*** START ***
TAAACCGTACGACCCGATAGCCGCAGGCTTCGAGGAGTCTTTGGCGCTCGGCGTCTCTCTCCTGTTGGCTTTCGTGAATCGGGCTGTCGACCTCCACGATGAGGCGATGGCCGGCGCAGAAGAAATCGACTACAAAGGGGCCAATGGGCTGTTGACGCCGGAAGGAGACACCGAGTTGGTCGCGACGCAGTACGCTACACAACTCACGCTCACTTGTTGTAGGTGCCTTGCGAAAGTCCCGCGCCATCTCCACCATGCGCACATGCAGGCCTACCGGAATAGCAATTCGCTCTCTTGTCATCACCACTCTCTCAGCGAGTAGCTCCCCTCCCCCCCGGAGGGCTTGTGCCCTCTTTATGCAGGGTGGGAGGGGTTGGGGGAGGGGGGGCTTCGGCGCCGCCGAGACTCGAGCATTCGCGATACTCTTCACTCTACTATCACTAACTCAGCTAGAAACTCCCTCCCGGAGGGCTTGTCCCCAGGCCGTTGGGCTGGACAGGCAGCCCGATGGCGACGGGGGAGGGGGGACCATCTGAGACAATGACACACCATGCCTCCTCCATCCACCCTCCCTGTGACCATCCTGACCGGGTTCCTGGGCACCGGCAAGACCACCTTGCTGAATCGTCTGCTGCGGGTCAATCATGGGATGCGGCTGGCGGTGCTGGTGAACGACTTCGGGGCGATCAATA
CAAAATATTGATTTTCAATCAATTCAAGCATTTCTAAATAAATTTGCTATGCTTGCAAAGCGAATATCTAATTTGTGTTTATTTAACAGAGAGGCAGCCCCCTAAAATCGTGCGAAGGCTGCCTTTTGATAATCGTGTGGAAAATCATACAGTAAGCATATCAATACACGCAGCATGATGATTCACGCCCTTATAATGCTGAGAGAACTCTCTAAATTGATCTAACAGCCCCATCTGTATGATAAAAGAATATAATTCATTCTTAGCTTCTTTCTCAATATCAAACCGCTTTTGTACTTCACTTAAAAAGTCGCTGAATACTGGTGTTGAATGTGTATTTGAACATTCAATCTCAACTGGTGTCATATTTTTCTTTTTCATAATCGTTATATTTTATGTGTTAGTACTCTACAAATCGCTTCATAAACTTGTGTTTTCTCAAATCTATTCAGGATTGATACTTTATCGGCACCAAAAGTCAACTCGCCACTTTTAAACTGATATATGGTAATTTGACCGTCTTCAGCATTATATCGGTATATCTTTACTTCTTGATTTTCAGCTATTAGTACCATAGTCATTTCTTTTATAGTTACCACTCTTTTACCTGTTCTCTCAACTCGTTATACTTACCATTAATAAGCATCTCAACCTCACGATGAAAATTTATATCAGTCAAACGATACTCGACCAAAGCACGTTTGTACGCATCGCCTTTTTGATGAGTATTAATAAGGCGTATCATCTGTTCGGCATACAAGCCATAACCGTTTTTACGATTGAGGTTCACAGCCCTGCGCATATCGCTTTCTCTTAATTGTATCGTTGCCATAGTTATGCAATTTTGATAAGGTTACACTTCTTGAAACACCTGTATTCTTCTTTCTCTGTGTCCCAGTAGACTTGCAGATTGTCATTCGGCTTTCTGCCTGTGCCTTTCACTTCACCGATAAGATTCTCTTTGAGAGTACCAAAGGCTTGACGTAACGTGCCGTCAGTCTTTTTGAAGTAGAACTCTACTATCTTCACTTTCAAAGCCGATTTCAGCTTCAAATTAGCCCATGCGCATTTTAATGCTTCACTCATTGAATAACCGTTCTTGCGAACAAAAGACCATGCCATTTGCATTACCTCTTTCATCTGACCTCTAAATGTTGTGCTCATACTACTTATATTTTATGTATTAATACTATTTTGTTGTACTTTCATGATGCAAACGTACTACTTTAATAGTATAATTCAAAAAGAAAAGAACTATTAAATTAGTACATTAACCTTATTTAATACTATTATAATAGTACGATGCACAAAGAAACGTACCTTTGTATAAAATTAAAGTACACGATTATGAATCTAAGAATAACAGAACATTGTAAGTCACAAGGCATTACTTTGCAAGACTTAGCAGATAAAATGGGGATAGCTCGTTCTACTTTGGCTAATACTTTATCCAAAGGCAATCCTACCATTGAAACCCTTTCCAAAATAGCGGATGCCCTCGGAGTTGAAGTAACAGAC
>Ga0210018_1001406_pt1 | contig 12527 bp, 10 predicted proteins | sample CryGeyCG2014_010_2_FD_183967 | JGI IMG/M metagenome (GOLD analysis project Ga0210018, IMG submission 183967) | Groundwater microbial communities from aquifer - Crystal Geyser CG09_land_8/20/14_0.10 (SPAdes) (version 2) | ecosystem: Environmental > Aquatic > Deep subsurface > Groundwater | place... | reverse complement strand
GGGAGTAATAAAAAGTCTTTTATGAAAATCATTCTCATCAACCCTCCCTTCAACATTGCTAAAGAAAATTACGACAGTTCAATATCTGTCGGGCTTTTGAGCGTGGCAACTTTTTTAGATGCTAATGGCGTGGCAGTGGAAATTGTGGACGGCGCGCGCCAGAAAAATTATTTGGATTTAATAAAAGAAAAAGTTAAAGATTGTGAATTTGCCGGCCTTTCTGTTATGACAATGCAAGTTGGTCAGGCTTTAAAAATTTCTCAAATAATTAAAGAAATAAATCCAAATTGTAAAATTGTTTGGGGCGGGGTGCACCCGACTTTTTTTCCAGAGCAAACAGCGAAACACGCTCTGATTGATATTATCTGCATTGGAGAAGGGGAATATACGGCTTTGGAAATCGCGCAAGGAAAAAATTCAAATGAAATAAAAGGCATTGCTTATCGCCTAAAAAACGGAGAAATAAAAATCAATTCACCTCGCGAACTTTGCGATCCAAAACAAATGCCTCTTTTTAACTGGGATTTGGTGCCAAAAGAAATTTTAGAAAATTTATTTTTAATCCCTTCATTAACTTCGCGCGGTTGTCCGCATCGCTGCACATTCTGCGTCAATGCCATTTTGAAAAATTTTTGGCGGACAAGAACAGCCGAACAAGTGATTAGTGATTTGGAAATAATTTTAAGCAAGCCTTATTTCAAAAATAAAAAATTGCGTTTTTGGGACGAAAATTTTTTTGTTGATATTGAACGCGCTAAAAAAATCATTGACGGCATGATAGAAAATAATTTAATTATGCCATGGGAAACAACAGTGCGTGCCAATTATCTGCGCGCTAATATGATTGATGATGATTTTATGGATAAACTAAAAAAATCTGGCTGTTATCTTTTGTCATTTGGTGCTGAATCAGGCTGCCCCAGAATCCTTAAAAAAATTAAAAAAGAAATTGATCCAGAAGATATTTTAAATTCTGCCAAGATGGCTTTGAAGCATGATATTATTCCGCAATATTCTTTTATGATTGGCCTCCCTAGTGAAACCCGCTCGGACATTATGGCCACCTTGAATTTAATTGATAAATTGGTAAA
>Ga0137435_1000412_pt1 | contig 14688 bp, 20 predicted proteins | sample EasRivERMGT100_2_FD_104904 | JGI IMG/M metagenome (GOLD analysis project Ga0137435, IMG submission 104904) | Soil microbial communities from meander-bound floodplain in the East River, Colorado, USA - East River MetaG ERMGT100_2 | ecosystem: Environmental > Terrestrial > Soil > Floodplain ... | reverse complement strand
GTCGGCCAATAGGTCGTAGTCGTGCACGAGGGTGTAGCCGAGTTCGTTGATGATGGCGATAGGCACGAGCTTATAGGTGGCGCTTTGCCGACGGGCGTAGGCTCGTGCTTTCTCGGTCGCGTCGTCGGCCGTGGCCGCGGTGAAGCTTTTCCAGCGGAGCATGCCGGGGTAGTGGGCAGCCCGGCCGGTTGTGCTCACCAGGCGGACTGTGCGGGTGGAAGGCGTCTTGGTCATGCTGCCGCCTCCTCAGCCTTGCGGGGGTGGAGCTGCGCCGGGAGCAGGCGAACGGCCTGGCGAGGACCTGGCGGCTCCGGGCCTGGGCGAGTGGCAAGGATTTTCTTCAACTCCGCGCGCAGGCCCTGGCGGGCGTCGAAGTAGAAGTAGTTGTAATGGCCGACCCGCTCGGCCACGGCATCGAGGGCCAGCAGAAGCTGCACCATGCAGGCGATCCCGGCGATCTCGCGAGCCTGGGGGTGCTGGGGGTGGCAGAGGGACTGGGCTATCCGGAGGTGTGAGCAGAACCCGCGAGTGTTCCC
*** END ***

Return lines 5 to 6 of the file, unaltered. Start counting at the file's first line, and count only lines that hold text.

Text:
>Ga0137435_1000412_pt1 | contig 14688 bp, 20 predicted proteins | sample EasRivERMGT100_2_FD_104904 | JGI IMG/M metagenome (GOLD analysis project Ga0137435, IMG submission 104904) | Soil microbial communities from meander-bound floodplain in the East River, Colorado, USA - East River MetaG ERMGT100_2 | ecosystem: Environmental > Terrestrial > Soil > Floodplain ... | reverse complement strand
GTCGGCCAATAGGTCGTAGTCGTGCACGAGGGTGTAGCCGAGTTCGTTGATGATGGCGATAGGCACGAGCTTATAGGTGGCGCTTTGCCGACGGGCGTAGGCTCGTGCTTTCTCGGTCGCGTCGTCGGCCGTGGCCGCGGTGAAGCTTTTCCAGCGGAGCATGCCGGGGTAGTGGGCAGCCCGGCCGGTTGTGCTCACCAGGCGGACTGTGCGGGTGGAAGGCGTCTTGGTCATGCTGCCGCCTCCTCAGCCTTGCGGGGGTGGAGCTGCGCCGGGAGCAGGCGAACGGCCTGGCGAGGACCTGGCGGCTCCGGGCCTGGGCGAGTGGCAAGGATTTTCTTCAACTCCGCGCGCAGGCCCTGGCGGGCGTCGAAGTAGAAGTAGTTGTAATGGCCGACCCGCTCGGCCACGGCATCGAGGGCCAGCAGAAGCTGCACCATGCAGGCGATCCCGGCGATCTCGCGAGCCTGGGGGTGCTGGGGGTGGCAGAGGGACTGGGCTATCCGGAGGTGTGAGCAGAACCCGCGAGTGTTCCC